Ambiguous Construction Terms Finally Defined
In the world of construction, the term “white box” is often used by real estate brokers and landlords to define the level of finish a space has prior to a tenant’s office remodel or tenant finish. However, it is an imprecise term. The white box is often synonymous with vanilla shell, lit shell, plain vanilla shell, plain vanilla box, warm vanilla shell, warm vanilla box, warm white box, and warm white shell.
White box is a term used for a type of finish in commercial real estate with an unfinished interior and does NOT include: interior walls (other than code required restrooms), wall coverings, paint, flooring, plumbing fixtures (other than code required restrooms and drinking fountains), upgraded electrical fixtures, and upgraded code required restroom fixtures. A white box–build out is ready for tenant improvements (TI’s), which are to be completed once the lease agreement has been negotiated and executed.
It includes a space that is protected from the outside elements which typically includes a roof, exterior windows, and doors. Also included is a basic finished ceiling, concrete floor sufficient for most flooring, basic heating, ventilation and air conditioning (HVAC), basic lighting, hot water, adequate access by way of an elevator or stairs, and if required by code fire protection, restrooms, and drinking fountain.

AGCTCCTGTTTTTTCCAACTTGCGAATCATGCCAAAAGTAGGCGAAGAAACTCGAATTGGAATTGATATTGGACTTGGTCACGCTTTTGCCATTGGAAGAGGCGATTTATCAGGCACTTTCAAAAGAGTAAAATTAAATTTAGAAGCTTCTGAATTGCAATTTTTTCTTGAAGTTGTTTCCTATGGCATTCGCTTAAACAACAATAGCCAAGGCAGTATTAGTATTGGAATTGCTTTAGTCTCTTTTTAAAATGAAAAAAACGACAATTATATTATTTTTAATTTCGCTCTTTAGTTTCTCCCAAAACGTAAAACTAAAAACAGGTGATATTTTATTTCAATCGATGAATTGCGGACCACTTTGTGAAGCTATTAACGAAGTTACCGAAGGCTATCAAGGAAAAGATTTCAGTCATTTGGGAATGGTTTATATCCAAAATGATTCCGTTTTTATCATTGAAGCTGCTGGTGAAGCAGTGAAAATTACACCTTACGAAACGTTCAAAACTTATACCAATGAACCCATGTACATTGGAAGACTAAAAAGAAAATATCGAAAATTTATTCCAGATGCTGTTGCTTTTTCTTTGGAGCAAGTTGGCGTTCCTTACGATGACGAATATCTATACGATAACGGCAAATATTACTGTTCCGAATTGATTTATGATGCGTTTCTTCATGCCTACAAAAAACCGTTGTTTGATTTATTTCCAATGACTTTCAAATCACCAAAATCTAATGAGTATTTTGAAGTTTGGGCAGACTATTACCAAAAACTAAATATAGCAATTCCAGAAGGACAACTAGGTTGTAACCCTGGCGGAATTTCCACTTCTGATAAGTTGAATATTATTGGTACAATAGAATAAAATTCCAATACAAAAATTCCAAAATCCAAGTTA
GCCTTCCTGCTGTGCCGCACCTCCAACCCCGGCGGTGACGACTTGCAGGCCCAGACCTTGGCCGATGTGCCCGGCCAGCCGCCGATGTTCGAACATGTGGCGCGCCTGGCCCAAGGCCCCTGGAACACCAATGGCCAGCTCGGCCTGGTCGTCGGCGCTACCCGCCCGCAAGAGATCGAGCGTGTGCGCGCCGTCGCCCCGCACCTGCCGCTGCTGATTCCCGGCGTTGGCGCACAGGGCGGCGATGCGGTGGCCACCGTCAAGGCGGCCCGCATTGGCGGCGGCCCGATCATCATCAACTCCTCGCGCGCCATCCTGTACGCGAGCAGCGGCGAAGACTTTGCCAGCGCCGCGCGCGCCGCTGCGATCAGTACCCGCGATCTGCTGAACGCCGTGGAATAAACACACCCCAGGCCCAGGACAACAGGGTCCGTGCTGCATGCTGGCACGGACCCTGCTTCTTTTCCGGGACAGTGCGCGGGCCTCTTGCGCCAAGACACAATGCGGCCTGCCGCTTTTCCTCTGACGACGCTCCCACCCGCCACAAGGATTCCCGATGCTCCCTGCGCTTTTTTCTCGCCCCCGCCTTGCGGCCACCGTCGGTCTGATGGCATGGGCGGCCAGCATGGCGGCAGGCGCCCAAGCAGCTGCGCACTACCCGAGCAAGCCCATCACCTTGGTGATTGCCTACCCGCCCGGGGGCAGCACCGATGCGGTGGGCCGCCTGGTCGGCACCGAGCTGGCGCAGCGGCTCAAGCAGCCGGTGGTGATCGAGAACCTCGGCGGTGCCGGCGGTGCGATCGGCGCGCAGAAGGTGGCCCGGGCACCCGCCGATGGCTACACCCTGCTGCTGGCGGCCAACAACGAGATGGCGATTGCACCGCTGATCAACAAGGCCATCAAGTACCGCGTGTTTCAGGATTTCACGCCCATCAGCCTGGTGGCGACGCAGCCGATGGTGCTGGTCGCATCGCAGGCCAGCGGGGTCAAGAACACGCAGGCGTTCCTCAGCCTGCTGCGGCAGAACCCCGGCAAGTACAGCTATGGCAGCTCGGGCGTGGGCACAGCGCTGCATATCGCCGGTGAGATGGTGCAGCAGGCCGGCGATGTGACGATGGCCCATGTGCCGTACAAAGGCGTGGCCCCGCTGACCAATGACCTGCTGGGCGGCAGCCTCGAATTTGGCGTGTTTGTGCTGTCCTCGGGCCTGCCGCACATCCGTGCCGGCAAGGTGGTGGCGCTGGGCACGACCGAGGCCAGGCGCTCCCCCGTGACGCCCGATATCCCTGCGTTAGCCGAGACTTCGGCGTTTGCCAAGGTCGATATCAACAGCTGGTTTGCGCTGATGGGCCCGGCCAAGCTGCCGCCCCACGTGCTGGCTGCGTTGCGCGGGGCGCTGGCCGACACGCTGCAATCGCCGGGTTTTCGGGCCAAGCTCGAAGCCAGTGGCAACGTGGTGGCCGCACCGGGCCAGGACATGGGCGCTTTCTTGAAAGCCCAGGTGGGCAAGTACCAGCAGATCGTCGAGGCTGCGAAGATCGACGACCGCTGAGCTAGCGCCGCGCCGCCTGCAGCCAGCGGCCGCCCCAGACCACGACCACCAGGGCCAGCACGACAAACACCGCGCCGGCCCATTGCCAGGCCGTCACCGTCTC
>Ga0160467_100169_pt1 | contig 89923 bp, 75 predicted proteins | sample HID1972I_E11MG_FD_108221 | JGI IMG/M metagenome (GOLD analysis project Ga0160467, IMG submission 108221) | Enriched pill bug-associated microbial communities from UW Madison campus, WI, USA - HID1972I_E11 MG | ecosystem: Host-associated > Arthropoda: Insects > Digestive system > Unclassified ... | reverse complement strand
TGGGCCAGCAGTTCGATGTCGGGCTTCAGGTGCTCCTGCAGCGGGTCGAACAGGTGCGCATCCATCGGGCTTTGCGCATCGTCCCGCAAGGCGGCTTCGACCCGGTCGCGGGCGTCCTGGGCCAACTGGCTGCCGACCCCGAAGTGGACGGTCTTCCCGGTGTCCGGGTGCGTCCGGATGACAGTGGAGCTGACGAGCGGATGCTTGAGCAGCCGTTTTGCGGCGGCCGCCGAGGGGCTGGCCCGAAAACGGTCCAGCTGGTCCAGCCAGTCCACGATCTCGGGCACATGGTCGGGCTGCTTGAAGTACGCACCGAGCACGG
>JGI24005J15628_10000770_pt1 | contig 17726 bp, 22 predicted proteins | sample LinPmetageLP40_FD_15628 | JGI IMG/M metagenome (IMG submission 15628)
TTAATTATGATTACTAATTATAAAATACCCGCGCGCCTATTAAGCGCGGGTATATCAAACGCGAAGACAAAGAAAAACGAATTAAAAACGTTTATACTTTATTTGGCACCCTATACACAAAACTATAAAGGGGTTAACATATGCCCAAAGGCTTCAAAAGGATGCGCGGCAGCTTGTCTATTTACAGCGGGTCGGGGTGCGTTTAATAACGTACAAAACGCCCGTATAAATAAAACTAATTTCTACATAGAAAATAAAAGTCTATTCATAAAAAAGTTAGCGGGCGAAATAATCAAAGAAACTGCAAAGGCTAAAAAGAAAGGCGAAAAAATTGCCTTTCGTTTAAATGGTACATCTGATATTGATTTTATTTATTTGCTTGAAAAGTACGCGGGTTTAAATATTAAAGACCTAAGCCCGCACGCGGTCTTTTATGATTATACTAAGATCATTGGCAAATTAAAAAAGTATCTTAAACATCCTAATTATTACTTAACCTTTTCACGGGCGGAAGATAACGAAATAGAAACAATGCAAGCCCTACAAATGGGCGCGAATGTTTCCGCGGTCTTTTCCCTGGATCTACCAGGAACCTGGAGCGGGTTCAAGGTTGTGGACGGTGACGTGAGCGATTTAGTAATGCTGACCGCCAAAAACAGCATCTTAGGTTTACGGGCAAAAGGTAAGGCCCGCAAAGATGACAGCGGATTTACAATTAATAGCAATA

This particular form of construction is for commercial owners who need to quickly incorporate a new tenant into their property. It is typically an interior space that is minimally finished. The idea is that the next tenant will be presented with a shell space that they can quickly convert into virtually anything.
Though the finished project may seem like the bare minimum, the process required to achieve this state is far from it. All components of the space must be up to code and ready for a new interior tenant build-out. Typically a building permit and other licenses are required, depending upon the jurisdiction of the space.
In many cases, the landlord will offer financial incentives in the form of a tenant improvement allowance (TIA), which pays for or at least partially defrays the cost of any improvements necessary for the tenant to occupy the building itself. Tenant improvement allowances do not usually include furniture, fixtures, and equipment (FFE) or trade fixtures necessary for the tenant to conduct business.
Usually, white box finishes, or those improvements necessary to upgrade the building from a cold shell, are not completed until the lease agreement between the tenant and landlord has been negotiated and executed. This ensures that the landlord does not pay for improvements that are unnecessary or that the tenant does not want.